Mammal Species of the World Logo



SPECIES Camelus bactrianus

Author:Linnaeus, 1758.
Citation:Syst. Nat., 10th ed., 1: 65.
Common Name:Bactrian Camel
Type Locality:"Habitat in Africa"; identified as "Bactria" (Uzbekistan, Bokhara) by Thomas (1911a:150); based on domesticated stock.
Distribution:Exists in the wild in SW Mongolia and China (Gansu, Tsinghai, and Sinkiang); domesticated in Iran, Afghanistan, and Pakistan, north to Kazakhstan, Mongolia, and China.
Status:U.S. ESA Endangered; IUCN Critically Endangered.
Comments:Includes ferus Przewalski, based on wild specimen; bactrianus Linnaeus, 1758, has priority. Abramov (1996) showed that ferus dates from Przewalski, 1878, not 1883, and is preoccupied by Camelus dromedarius ferus Falk, 1786, which is probably a nomen oblitum. A. Gentry et al. (1996) proposed that majority usage should be confirmed by adoption of C. ferus as the name for the wild taxon of Bactrian camels. Though it has not been demonstrated that most authors term the wild Bactrian camel C. ferus rather than C. bactrianus (or C. b. ferus), they asked the International Commission on Zoological Nomenclature to use its plenary powers to rule that the name for the wild species is not invalid by virtue of being antedated by the name based on the domestic form. A ruling has now been made in their favour (International Commission on Zoological Nomenclature, 2003a), but it might still be valid for those who consider C. bactrianus and C. ferus to be conspecific to employ the senior name for the name of the species (see Bock, 1997). Domestic and wild camels vary by three base substitutions in the gene fragments studied and it was thought they were genetically differentiated at a level large enough that they could qualify as subspecies (Schaller, 1998). By implication, the domestic form has originated from a taxon subspecifically distinct from the extant wild form, in which case the names C. b. bactrianus and C. b. ferus would be applicable to different taxa. Bactrian and one-humped camels produce viable hybrids (C. dromedarius hybridus J. Fischer, 1829, unavailable) but hybrid males are said to be sterile (A. P. Gray, 1972).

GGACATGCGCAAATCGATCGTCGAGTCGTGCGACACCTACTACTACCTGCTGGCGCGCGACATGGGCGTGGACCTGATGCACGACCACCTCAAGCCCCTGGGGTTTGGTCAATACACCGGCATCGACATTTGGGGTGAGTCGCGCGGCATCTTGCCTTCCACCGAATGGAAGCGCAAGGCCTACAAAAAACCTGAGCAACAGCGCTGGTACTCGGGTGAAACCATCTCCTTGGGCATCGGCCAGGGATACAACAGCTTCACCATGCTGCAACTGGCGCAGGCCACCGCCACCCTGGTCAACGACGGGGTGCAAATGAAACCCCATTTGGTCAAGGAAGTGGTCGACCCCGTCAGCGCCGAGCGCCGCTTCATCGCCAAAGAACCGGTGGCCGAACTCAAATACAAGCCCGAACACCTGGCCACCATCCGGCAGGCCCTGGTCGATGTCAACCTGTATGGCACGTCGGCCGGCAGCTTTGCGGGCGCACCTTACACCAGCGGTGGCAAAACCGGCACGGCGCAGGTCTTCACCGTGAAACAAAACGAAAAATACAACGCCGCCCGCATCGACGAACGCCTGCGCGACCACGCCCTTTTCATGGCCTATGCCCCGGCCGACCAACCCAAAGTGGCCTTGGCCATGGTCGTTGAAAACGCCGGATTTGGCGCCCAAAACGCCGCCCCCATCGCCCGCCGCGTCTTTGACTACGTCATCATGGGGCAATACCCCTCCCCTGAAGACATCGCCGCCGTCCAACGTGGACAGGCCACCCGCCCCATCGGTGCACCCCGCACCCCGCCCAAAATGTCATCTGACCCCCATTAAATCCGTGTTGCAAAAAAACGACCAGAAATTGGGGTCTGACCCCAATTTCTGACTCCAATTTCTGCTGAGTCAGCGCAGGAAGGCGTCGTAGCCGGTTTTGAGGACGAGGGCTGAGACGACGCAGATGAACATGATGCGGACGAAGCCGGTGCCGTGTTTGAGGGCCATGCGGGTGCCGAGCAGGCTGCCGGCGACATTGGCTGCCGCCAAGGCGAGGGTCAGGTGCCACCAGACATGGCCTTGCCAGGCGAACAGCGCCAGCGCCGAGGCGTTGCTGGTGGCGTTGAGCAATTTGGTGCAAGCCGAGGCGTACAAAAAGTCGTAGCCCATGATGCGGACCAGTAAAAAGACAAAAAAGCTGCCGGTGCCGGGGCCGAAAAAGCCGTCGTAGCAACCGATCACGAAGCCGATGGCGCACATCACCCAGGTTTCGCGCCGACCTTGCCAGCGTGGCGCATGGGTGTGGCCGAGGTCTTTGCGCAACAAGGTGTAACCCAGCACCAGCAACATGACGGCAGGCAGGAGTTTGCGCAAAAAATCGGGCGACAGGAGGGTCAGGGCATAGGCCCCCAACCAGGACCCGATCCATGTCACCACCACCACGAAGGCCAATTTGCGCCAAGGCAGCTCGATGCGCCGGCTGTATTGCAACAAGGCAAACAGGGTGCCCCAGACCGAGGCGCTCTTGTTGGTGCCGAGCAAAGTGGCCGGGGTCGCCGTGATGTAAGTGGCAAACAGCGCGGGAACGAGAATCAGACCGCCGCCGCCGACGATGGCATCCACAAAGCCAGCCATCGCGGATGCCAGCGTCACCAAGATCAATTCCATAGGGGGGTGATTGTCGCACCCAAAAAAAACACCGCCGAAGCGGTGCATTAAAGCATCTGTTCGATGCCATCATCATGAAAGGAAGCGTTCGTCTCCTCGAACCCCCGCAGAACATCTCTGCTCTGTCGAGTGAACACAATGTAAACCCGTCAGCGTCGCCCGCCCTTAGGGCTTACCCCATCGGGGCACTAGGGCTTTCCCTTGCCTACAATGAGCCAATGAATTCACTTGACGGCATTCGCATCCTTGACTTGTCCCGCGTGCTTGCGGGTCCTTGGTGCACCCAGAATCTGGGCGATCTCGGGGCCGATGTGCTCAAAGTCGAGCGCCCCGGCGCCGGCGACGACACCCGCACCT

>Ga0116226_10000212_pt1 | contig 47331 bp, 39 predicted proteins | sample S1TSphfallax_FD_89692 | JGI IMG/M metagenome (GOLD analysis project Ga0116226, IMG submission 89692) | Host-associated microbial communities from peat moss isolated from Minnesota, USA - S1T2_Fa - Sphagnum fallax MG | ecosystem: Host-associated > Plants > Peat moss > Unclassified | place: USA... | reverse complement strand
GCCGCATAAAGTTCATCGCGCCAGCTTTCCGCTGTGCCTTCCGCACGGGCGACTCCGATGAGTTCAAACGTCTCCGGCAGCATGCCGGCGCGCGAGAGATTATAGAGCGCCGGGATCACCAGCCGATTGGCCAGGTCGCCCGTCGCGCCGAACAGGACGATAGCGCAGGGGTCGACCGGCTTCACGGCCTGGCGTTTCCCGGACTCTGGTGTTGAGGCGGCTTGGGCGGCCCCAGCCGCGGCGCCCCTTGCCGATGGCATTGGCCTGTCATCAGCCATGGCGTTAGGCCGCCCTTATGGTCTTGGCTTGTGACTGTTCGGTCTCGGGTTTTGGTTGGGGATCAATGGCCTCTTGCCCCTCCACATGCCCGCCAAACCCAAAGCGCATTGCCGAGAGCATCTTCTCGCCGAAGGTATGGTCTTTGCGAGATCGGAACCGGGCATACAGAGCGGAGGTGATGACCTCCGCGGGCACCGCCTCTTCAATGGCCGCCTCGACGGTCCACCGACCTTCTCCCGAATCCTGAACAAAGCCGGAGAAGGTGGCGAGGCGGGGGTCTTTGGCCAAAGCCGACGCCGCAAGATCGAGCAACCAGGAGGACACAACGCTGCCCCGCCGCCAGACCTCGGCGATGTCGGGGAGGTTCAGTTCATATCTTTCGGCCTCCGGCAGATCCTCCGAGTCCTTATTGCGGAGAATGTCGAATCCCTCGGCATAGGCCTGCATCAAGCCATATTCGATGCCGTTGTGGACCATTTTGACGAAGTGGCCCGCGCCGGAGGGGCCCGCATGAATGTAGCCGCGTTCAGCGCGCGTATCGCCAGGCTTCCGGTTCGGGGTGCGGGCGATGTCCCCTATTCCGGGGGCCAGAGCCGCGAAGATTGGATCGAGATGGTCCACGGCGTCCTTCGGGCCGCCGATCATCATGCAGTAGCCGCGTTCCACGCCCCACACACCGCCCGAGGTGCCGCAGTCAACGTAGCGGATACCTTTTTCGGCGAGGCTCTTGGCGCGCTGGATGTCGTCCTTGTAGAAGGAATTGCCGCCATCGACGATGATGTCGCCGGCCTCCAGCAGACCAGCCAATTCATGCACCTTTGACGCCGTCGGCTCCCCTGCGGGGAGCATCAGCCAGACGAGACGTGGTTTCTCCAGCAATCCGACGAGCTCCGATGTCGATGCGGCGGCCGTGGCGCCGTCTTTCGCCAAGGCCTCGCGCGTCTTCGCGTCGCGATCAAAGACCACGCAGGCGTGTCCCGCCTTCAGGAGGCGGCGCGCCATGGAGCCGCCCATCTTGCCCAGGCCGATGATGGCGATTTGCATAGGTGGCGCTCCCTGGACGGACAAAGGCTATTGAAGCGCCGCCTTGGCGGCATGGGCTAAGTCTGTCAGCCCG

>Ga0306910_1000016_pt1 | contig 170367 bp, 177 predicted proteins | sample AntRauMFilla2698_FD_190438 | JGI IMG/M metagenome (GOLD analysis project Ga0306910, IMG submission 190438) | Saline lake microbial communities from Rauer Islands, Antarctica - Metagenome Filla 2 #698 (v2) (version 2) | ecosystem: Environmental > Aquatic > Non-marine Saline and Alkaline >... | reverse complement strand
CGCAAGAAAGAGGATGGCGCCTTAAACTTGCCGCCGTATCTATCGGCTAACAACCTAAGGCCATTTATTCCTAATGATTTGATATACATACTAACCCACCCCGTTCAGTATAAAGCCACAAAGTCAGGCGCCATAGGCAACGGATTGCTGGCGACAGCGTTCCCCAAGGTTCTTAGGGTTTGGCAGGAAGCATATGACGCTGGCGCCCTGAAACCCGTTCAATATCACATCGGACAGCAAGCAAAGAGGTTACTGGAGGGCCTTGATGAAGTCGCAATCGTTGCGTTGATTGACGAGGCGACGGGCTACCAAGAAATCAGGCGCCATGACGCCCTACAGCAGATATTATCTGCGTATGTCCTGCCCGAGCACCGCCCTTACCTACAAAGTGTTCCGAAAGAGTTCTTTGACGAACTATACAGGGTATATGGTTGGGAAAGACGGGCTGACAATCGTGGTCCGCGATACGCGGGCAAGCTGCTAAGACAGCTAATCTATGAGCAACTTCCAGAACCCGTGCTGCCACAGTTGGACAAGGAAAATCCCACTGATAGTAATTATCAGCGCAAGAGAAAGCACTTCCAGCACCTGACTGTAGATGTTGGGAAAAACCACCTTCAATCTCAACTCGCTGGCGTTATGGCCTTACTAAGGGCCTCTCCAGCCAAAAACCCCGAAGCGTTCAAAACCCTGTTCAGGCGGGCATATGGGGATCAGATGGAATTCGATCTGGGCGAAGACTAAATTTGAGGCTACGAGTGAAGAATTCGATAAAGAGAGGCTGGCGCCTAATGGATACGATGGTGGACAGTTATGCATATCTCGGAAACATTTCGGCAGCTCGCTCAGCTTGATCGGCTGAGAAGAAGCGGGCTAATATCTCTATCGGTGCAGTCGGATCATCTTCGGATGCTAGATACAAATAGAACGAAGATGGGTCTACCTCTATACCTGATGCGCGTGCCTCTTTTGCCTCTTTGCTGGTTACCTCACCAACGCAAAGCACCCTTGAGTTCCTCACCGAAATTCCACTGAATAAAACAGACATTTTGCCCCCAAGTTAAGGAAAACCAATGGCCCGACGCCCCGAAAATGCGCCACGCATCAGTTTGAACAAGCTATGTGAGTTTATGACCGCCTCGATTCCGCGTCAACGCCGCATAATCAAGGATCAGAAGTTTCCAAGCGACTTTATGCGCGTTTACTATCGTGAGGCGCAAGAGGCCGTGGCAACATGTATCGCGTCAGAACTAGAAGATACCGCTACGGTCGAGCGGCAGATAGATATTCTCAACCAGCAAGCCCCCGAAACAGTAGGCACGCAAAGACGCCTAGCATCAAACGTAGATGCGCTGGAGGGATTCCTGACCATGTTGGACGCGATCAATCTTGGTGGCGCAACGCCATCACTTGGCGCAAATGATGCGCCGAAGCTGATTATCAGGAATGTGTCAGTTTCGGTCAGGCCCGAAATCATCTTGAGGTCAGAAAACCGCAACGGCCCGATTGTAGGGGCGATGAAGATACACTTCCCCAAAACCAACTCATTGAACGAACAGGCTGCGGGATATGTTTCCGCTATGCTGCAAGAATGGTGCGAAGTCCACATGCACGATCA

SUBSPECIES bactrianus



  Bucknell Home Page   Biology Department Home Page


©Bucknell Univesity All Rights Reserved
Comments and questions to